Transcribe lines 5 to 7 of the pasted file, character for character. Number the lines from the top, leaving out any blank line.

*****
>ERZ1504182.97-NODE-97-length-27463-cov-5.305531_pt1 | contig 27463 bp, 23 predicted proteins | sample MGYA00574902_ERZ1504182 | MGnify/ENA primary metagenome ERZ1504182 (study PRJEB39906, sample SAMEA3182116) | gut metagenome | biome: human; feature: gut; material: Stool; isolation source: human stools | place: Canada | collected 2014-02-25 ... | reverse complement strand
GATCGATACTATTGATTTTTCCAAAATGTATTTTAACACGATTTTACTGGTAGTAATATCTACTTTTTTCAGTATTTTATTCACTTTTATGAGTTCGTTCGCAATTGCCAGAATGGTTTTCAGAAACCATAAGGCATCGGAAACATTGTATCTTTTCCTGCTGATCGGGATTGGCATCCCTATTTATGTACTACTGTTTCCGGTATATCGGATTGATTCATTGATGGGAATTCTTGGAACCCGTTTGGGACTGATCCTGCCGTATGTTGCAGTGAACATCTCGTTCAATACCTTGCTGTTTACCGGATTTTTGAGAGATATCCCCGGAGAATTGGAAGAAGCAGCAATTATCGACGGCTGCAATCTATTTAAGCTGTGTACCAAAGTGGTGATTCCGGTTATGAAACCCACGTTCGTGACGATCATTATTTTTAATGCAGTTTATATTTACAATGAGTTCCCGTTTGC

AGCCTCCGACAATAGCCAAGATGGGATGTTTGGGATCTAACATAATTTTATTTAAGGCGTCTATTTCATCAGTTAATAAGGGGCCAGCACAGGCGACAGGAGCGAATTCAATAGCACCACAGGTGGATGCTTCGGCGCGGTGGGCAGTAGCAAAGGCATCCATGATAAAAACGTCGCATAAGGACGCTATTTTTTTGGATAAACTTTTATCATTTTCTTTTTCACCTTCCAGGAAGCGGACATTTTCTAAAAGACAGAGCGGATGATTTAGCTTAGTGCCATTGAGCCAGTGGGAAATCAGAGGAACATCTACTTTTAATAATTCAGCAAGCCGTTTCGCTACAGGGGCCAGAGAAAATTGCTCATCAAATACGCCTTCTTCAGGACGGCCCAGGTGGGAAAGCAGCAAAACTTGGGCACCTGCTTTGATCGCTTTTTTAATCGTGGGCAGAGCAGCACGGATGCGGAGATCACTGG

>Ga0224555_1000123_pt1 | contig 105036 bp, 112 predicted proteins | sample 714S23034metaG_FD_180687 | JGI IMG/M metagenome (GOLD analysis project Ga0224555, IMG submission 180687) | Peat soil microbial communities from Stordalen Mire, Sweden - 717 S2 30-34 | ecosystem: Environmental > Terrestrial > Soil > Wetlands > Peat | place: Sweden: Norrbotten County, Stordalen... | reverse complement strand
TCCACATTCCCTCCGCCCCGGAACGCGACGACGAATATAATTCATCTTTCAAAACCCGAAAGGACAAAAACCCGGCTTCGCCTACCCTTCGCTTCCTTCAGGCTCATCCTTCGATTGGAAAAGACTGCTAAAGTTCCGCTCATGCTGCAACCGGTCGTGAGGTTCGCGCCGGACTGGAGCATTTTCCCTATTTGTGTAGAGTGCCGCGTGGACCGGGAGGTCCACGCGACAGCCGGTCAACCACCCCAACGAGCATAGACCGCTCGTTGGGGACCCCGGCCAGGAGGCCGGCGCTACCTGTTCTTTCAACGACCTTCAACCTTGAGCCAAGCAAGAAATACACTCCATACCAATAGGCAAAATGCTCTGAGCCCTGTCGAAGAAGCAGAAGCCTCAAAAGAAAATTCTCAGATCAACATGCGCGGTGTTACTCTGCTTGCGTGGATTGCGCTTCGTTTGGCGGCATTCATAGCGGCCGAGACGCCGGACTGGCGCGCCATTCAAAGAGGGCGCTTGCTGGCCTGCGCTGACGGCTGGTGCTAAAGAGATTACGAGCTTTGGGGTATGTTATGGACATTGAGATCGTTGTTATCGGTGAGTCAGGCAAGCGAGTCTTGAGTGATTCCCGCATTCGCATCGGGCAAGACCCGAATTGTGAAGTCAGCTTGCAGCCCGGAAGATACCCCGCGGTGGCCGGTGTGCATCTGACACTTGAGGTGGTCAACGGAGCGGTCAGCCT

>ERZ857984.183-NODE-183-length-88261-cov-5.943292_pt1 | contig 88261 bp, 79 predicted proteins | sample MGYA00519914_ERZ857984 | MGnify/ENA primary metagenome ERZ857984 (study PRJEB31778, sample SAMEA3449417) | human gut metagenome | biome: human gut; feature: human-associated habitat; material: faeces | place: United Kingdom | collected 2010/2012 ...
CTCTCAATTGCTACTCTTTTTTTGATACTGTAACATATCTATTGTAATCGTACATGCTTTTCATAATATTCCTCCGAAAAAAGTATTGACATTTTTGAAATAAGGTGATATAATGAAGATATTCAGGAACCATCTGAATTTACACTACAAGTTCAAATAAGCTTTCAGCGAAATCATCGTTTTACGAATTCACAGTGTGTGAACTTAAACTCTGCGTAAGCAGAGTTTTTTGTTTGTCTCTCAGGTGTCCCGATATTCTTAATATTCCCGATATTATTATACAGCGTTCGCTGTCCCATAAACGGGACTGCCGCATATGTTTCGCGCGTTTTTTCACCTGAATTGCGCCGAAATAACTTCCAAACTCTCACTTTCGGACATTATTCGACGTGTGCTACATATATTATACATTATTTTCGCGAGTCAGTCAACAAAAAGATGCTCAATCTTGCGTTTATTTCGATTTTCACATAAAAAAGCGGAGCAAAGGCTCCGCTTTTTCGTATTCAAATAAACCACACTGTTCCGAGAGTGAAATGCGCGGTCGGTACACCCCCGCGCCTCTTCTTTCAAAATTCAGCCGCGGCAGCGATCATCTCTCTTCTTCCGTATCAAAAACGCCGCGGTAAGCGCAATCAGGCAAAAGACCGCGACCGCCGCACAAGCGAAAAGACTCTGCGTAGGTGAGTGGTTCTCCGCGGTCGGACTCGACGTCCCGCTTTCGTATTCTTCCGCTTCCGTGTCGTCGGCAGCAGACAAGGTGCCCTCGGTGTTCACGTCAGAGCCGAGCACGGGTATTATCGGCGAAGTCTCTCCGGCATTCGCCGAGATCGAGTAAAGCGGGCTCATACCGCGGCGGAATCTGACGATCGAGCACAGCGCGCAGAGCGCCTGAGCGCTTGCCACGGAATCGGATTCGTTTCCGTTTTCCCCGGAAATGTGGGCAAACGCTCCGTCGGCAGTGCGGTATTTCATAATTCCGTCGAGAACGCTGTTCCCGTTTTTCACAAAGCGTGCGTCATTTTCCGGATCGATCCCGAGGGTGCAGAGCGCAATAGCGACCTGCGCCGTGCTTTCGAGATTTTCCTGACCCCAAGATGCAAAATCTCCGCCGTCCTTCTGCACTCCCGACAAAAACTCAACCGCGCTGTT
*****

TCCACATTCCCTCCGCCCCGGAACGCGACGACGAATATAATTCATCTTTCAAAACCCGAAAGGACAAAAACCCGGCTTCGCCTACCCTTCGCTTCCTTCAGGCTCATCCTTCGATTGGAAAAGACTGCTAAAGTTCCGCTCATGCTGCAACCGGTCGTGAGGTTCGCGCCGGACTGGAGCATTTTCCCTATTTGTGTAGAGTGCCGCGTGGACCGGGAGGTCCACGCGACAGCCGGTCAACCACCCCAACGAGCATAGACCGCTCGTTGGGGACCCCGGCCAGGAGGCCGGCGCTACCTGTTCTTTCAACGACCTTCAACCTTGAGCCAAGCAAGAAATACACTCCATACCAATAGGCAAAATGCTCTGAGCCCTGTCGAAGAAGCAGAAGCCTCAAAAGAAAATTCTCAGATCAACATGCGCGGTGTTACTCTGCTTGCGTGGATTGCGCTTCGTTTGGCGGCATTCATAGCGGCCGAGACGCCGGACTGGCGCGCCATTCAAAGAGGGCGCTTGCTGGCCTGCGCTGACGGCTGGTGCTAAAGAGATTACGAGCTTTGGGGTATGTTATGGACATTGAGATCGTTGTTATCGGTGAGTCAGGCAAGCGAGTCTTGAGTGATTCCCGCATTCGCATCGGGCAAGACCCGAATTGTGAAGTCAGCTTGCAGCCCGGAAGATACCCCGCGGTGGCCGGTGTGCATCTGACACTTGAGGTGGTCAACGGAGCGGTCAGCCT

>ERZ857984.183-NODE-183-length-88261-cov-5.943292_pt1 | contig 88261 bp, 79 predicted proteins | sample MGYA00519914_ERZ857984 | MGnify/ENA primary metagenome ERZ857984 (study PRJEB31778, sample SAMEA3449417) | human gut metagenome | biome: human gut; feature: human-associated habitat; material: faeces | place: United Kingdom | collected 2010/2012 ...
CTCTCAATTGCTACTCTTTTTTTGATACTGTAACATATCTATTGTAATCGTACATGCTTTTCATAATATTCCTCCGAAAAAAGTATTGACATTTTTGAAATAAGGTGATATAATGAAGATATTCAGGAACCATCTGAATTTACACTACAAGTTCAAATAAGCTTTCAGCGAAATCATCGTTTTACGAATTCACAGTGTGTGAACTTAAACTCTGCGTAAGCAGAGTTTTTTGTTTGTCTCTCAGGTGTCCCGATATTCTTAATATTCCCGATATTATTATACAGCGTTCGCTGTCCCATAAACGGGACTGCCGCATATGTTTCGCGCGTTTTTTCACCTGAATTGCGCCGAAATAACTTCCAAACTCTCACTTTCGGACATTATTCGACGTGTGCTACATATATTATACATTATTTTCGCGAGTCAGTCAACAAAAAGATGCTCAATCTTGCGTTTATTTCGATTTTCACATAAAAAAGCGGAGCAAAGGCTCCGCTTTTTCGTATTCAAATAAACCACACTGTTCCGAGAGTGAAATGCGCGGTCGGTACACCCCCGCGCCTCTTCTTTCAAAATTCAGCCGCGGCAGCGATCATCTCTCTTCTTCCGTATCAAAAACGCCGCGGTAAGCGCAATCAGGCAAAAGACCGCGACCGCCGCACAAGCGAAAAGACTCTGCGTAGGTGAGTGGTTCTCCGCGGTCGGACTCGACGTCCCGCTTTCGTATTCTTCCGCTTCCGTGTCGTCGGCAGCAGACAAGGTGCCCTCGGTGTTCACGTCAGAGCCGAGCACGGGTATTATCGGCGAAGTCTCTCCGGCATTCGCCGAGATCGAGTAAAGCGGGCTCATACCGCGGCGGAATCTGACGATCGAGCACAGCGCGCAGAGCGCCTGAGCGCTTGCCACGGAATCGGATTCGTTTCCGTTTTCCCCGGAAATGTGGGCAAACGCTCCGTCGGCAGTGCGGTATTTCATAATTCCGTCGAGAACGCTGTTCCCGTTTTTCACAAAGCGTGCGTCATTTTCCGGATCGATCCCGAGGGTGCAGAGCGCAATAGCGACCTGCGCCGTGCTTTCGAGATTTTCCTGACCCCAAGATGCAAAATCTCCGCCGTCCTTCTGCACTCCCGACAAAAACTCAACCGCGCTGTT